It is something of a misnomer to call the unconventional home of Catalan artist Xavier Corberó a ‘house’. This architectural gem is a masterpiece, a utopian work of art that Corberó constructed over more than forty years of his life (it remained unfinished at the time of his death in 2017). Located in Esplugues de Llobregat, a municipality of the Barcelona metropolitan area, the sprawling home is described as a ‘cathedral of modernism’. Set across 48,000 square feet, a spellbinding network of nine interconnected concrete buildings and courtyards, replete with archways and colonnades, are a playground for light and shadows. At the centre, a six-storey octagonal atrium appears like a well of arches, with hanging plants and vines encircling its upper level. Throughout the estate, cloistered nooks, crannies, stairways, and walkways lead somewhere and nowhere, playing impish tricks on the mind. In many ways, to explore Corberó’s home is to venture into an ‘Escher-like whirlwind of art’ (the works by Dutch graphic artist Escher were characterised by their visual illusions).
Xavier Corberó’s home is built on the site of a former masia. A rural construction found in eastern Spain’s Catalan-speaking regions, a masia is part of a larger, isolated estate, usually associated with livestock and farming. Corberó bought the masia (a one-time potato farm) in the 1960s—having fallen into disrepair, the modest dwelling was scheduled to be demolished in order to make way for a new highway intersection. The masia became the setting for ‘Arte Povera’, an anti-establishment, artistic movement that originated in Italy in the late 1960s, and championed the use of commonplace materials. Corberó hunted through Catalan quarries, finding ‘art supplies’ that he would use to fashion contemporary sculptures. This period marked the beginning of what would become Corberó’s intricate, maze-like home.
More than a house, Xavier Corberó was firm in the belief that his home was a in fact a ‘place’, arising from the union of spiritual, emotional, and physical needs. Corberó’s place has welcomed many visitors throughout the years, including painters and sculptors, who lived there as part of an art residency programme. With no time for rules or self-congratulation, Corberó’s own attitude to the programme was laissez-faire in nature—he once exclaimed, ‘they [the artists] are here to find themselves, not me.’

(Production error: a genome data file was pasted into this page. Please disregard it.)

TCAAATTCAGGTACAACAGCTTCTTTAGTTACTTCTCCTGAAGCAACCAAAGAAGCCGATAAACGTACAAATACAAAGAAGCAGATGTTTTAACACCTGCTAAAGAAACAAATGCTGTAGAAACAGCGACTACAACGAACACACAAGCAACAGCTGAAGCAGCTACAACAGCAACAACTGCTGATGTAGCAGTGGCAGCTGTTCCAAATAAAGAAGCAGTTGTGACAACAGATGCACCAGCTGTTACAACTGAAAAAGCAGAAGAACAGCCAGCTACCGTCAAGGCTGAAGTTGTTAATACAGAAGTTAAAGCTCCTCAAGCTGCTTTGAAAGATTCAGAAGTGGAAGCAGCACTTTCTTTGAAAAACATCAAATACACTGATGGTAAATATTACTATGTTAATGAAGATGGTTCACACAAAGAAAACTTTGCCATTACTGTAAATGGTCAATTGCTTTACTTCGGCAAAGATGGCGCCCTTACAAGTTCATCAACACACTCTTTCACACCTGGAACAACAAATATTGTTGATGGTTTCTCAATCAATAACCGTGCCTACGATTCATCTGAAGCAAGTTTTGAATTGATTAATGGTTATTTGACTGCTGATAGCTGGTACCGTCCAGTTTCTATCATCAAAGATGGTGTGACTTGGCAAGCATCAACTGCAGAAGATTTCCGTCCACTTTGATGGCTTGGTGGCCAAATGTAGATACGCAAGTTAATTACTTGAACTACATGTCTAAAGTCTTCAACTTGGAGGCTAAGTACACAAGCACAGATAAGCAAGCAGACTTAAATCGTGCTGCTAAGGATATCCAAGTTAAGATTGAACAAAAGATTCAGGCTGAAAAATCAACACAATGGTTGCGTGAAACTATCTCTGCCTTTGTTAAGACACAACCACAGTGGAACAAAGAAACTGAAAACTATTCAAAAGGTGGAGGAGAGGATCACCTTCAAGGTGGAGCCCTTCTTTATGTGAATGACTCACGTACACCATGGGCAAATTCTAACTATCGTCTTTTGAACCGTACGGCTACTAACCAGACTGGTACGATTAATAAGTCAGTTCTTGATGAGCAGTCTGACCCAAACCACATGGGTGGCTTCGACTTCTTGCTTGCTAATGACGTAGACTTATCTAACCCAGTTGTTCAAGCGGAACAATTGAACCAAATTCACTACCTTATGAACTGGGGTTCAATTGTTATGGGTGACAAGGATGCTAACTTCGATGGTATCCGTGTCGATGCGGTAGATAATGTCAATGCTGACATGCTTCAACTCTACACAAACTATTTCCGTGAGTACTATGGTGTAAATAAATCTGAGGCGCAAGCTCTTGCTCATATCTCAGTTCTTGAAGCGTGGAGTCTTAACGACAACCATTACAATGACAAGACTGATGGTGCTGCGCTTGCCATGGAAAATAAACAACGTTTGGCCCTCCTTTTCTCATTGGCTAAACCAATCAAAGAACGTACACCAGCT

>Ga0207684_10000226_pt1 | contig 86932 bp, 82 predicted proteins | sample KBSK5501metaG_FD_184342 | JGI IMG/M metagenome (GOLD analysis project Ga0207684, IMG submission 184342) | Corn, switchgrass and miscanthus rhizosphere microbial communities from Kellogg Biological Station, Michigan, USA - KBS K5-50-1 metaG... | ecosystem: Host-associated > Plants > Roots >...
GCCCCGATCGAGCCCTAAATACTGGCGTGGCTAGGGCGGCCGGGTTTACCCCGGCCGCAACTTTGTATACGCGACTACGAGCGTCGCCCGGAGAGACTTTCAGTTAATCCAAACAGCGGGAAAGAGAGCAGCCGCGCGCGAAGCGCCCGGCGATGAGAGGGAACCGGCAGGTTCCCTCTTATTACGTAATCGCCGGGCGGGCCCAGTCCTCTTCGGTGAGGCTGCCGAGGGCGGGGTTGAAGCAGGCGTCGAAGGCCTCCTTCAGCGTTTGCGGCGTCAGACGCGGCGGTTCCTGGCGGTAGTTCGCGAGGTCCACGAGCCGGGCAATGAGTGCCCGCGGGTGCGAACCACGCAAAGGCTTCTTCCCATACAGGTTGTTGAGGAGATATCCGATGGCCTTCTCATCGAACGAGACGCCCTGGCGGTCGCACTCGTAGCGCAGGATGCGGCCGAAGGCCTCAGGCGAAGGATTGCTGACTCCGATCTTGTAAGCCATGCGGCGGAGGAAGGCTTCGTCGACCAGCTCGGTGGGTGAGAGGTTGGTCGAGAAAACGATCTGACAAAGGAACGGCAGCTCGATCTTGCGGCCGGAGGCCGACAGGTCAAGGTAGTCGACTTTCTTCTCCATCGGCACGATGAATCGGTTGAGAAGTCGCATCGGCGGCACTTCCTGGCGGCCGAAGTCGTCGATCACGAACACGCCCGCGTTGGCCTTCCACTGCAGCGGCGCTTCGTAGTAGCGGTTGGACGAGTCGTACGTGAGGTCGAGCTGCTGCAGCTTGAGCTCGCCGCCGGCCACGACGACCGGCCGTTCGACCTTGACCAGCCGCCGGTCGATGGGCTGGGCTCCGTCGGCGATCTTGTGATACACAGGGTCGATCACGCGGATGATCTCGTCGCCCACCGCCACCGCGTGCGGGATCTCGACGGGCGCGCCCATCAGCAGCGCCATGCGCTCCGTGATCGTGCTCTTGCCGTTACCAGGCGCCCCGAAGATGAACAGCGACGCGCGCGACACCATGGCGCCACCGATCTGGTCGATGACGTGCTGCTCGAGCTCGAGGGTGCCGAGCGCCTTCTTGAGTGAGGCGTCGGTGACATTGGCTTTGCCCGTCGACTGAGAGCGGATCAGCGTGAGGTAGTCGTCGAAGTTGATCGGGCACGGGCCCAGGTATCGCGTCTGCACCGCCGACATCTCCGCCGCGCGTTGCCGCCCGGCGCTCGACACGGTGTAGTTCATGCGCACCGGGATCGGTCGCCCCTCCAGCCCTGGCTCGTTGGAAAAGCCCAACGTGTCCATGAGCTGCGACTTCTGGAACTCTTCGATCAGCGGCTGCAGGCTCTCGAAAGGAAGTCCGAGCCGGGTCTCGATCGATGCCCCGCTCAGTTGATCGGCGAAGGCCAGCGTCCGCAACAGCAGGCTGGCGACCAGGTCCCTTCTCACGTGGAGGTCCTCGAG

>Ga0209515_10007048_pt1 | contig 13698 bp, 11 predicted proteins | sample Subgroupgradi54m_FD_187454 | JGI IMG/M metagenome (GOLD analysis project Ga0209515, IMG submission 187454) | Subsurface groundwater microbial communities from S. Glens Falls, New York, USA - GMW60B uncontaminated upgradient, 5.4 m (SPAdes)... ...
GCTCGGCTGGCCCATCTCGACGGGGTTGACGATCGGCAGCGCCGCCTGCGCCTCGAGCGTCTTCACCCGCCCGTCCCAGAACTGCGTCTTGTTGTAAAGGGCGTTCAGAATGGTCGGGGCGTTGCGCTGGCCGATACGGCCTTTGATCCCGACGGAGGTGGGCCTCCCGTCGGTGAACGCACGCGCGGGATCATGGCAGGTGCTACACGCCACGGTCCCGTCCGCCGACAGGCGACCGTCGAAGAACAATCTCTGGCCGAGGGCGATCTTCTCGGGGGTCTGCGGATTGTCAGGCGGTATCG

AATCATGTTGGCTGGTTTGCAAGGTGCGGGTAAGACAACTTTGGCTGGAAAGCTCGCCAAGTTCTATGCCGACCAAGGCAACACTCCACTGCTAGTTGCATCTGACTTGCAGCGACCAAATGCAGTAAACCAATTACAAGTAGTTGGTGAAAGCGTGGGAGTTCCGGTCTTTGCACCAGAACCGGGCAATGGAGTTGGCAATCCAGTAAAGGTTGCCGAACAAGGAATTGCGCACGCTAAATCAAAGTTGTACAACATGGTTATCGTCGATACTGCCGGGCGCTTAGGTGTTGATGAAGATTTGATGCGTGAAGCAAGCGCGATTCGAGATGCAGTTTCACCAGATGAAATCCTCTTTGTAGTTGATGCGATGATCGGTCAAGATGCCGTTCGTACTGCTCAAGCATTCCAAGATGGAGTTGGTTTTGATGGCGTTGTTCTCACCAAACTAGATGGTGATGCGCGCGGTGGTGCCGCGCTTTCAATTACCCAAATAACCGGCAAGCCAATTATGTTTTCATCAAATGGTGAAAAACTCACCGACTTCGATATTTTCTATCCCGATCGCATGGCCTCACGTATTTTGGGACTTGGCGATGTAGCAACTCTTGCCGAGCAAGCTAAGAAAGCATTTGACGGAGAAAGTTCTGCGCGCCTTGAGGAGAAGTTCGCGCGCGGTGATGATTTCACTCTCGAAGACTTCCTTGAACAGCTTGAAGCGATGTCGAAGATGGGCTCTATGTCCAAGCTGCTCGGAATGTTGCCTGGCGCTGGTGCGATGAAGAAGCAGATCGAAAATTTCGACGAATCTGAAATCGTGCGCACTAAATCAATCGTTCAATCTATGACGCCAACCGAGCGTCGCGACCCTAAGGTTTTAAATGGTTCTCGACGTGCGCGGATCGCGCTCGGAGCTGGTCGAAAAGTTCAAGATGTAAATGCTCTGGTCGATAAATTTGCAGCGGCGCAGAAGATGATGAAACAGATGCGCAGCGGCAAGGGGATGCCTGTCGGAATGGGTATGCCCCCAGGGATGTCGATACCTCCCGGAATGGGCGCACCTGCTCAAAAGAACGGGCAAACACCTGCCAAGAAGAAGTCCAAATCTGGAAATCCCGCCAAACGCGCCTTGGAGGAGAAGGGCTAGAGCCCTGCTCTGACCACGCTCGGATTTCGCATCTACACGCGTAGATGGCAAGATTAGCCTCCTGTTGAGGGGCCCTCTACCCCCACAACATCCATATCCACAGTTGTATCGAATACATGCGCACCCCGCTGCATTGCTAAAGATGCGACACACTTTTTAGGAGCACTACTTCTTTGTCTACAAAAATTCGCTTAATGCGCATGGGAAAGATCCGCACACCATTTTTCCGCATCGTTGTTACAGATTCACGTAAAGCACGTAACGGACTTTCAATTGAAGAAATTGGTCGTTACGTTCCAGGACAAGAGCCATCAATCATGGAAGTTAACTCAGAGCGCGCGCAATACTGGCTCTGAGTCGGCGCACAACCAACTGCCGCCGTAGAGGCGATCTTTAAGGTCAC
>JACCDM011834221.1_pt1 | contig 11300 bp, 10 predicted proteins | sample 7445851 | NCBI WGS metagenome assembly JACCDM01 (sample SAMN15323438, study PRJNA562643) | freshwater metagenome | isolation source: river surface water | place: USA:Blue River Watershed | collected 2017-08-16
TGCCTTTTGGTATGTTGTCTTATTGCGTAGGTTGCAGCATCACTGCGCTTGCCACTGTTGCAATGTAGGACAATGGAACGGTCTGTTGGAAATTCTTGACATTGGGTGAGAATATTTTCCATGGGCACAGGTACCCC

Today, Xavier Corberó is remembered as a renowned Spanish sculptor. His sculptural works, typically monumental in scale, were often hewn from ballast or marble. They can be found in cities across the world, including London and New York, in his beloved Barcelona, and in every part of his home. Corberó is considered by many as the most important Catalan artist since Spanish architect Antonio Gaudí (the architect behind many of Barcelona’s architectural marvels, Gaudí was a friend of Corberó’s grandfather and an inspiring figure to the artist’s younger self). Corberó himself was friends with several eccentric characters, most notably the Spanish surrealist painter Salvador Dalí and French-born Dadaist artist Marcel Duchamp. Their wonderfully madcap artistic approaches had a visible influence on Corberó’s own work, including his divine, labyrinthine home.
A dreamlike place filled with architectural possibilities, Corberó’s sculptural opus is on the one hand, a continuous work in progress. On the other, it is a work of perfection.
Xavier Corberó’s expansive home offers a sublime location in which to organise a photo shoot. Both LZF and Spanish outdoor furniture brand GANDIABLASCO recently photographed new collections at Corberó’s home. You can read more about GANDIABLASCO in an LZF interview here.
The house of Xavier Corberó is part of LZF’s ‘Building Brilliance’ series.